Take the 2-minute tour ×
Mathematics Stack Exchange is a question and answer site for people studying math at any level and professionals in related fields. It's 100% free, no registration required.

How to find asymptotically (or some reasonable bound, at least $ o(n) $) number of numbers, representable as a sum of squares of 2 numbers? (in case of bound I am interested in both: lower and upper bounds)

I know how to find explicitly the number of ways to represent given number in such a way. (can be found here)

Thank you!

P.S. For one lower bound you can use this problem, it'll give you somewhat $ \Omega (n^{\frac{3}{4}}) $.

share|improve this question
    
Sure, I meant $ \Omega $. Thank you. –  Sergey Finsky Dec 23 '12 at 11:13
add comment

3 Answers

up vote 8 down vote accepted

Let $S_2(x)$ be the number of integers $\leq x$ which are a sum of two squares. Landau, in 1906, showed that $$S_2(x) \sim K \frac{x}{\sqrt{\log x}}$$ where $$K = \frac{1}{\sqrt{2}} \prod_{p \equiv 3 \mod 4} \frac{1}{\sqrt{1-p^{-2}}}$$ I can't find a proof online, but there are references to the statement in many places, such as here.

share|improve this answer
    
I have this suspicion it's straightforward if you know a lot about zeta functions, and look at $$ \prod_p \left(1 - \frac{1}{p^s} \right) $$ where $s = 1$ if $p \equiv 0,1 \pmod 4$, otherwise $s = 2$. Alas, I know very little about zeta functions. :( –  Hurkyl Dec 23 '12 at 12:58
    
Yes, it'd be nice if somebody posted whole proof, because it's know quite straightforward. But thank you very much, I would never expect to see asymptotics for this problem, thought, there'll be only some bounds. –  Sergey Finsky Dec 23 '12 at 15:57
    
@SergeyFinsky, a complete proof is given in LeVeque, now available as an inexpensive combined two-volumes-in-one paperback. Note that $K \approx 0.7642...$ So, Dover publications paperback store.doverpublications.com/0486425398.html theorem 7-28 pages 261-263, with error term, in the Volume II section. They have volume I numbered up to page 202, then they start over at 1, so I guess the whole paperback is 500 pages with prefaces and all. –  Will Jagy Dec 23 '12 at 20:38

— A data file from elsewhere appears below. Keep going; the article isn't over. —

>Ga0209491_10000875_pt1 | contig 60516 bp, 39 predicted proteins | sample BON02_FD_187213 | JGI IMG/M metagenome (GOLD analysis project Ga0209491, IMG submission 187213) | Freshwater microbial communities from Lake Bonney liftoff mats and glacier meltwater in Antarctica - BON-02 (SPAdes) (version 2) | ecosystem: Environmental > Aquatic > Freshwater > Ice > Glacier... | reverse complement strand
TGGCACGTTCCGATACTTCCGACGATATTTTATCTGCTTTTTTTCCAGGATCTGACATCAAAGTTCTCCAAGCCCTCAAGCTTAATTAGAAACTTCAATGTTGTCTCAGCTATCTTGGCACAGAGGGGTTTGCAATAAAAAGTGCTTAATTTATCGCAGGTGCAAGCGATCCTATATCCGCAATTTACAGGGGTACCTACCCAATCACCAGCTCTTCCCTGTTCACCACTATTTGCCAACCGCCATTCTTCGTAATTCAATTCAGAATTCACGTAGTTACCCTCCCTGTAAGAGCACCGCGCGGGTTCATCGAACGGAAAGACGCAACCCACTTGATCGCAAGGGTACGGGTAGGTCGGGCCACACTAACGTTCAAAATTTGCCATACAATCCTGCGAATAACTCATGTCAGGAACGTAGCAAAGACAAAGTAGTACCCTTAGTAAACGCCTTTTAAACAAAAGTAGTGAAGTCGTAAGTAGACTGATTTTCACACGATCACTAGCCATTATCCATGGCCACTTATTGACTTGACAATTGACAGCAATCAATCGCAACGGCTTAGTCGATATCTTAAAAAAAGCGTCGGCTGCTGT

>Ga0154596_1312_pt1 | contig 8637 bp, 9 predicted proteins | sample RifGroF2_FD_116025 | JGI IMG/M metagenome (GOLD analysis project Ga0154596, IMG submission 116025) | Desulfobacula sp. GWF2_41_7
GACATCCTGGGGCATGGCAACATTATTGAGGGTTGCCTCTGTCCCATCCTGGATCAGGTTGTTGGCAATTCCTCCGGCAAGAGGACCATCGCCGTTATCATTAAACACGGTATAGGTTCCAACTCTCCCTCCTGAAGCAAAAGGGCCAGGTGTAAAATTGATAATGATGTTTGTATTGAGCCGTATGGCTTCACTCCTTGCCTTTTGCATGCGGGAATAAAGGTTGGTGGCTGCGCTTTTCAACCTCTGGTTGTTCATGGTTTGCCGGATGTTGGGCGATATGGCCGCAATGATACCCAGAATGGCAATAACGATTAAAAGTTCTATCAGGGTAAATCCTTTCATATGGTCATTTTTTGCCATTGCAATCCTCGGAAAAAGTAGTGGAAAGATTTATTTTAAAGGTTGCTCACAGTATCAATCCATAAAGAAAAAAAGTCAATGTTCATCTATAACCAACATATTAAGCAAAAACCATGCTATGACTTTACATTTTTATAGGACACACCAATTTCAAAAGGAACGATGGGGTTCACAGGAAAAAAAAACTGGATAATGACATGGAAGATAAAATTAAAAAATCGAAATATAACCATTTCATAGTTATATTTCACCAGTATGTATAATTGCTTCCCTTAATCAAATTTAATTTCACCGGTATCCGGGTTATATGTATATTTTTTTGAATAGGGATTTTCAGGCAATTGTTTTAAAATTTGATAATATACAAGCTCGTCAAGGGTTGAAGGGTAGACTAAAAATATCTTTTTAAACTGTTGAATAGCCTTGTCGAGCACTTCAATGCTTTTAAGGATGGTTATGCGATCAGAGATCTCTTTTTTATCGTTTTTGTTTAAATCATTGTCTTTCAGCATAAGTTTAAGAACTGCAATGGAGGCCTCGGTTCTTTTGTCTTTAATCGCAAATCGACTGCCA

@SergeyFinsky, I see, all of section 7-5 leads up to that, so actually pages 257-263. Furthermore, this builds on the proof of the Prime Number Theorem, and is presented as an illustration of the relevant techniques, so all of Chapter 7, pages 229-263. So, get the book. It's a bargain. –  Will Jagy Dec 23 '12 at 20:47
    
David, posted pages with proof from LeVeque as an answer. Hardly could be said to be self-contained. –  Will Jagy Dec 23 '12 at 21:33
add comment

Posting pages 260-263 from LeVeque. The evident hair on page 262 is not part of the book proper; it evidently fell from my own head onto the scanner, and is one I could ill afford to lose.

=-=-=-=-=-=-=-=-=-=-=-=-=-=-=-=-=-=-=

enter image description here

=-=-=-=-=-=-=-=-=-=-=-=-=-=-=-=-=-=-=

enter image description here

=-=-=-=-=-=-=-=-=-=-=-=-=-=-=-=-=-=-=

share|improve this answer
add comment

A number can be written as a sum of two squares if and only if it is not divisible an odd number of times by any prime that is $3$ modulo $4$.

In particular, every prime that is $1$ modulo $4$ is a sum of two squares. By the prime number theorem, there are $\Theta(\frac{n}{\log n})$ primes in the interval $[0, n]$. By Dirichlet's theorem on arithmetic progressions, asymptotically half of these are $1$ modulo $4$.

Therefore, the number of numbers less than $n$ that can be written as a sum of two squares is $\Omega(\frac{n}{\log n})$

share|improve this answer
1  
Dirichlet's theorem does not imply that, you should cite Prime number theorem for arithmetic progressions instead –  ryu jin Dec 23 '12 at 14:32
    
To quote wikipedia: Stronger forms of Dirichlet's theorem state that ... different arithmetic progressions with the same modulus have approximately the same proportions of primes. This is the same result you cite under a different name. –  Hurkyl Dec 23 '12 at 20:17
    
Hurkyl, the pages just before the answer i posted, in the LeVeque book, give a heuristic you might like, in about one and a half pages, 257-259. –  Will Jagy Dec 23 '12 at 21:40
add comment

Your Answer

 
discard

By posting your answer, you agree to the privacy policy and terms of service.

Not the answer you're looking for? Browse other questions tagged or ask your own question.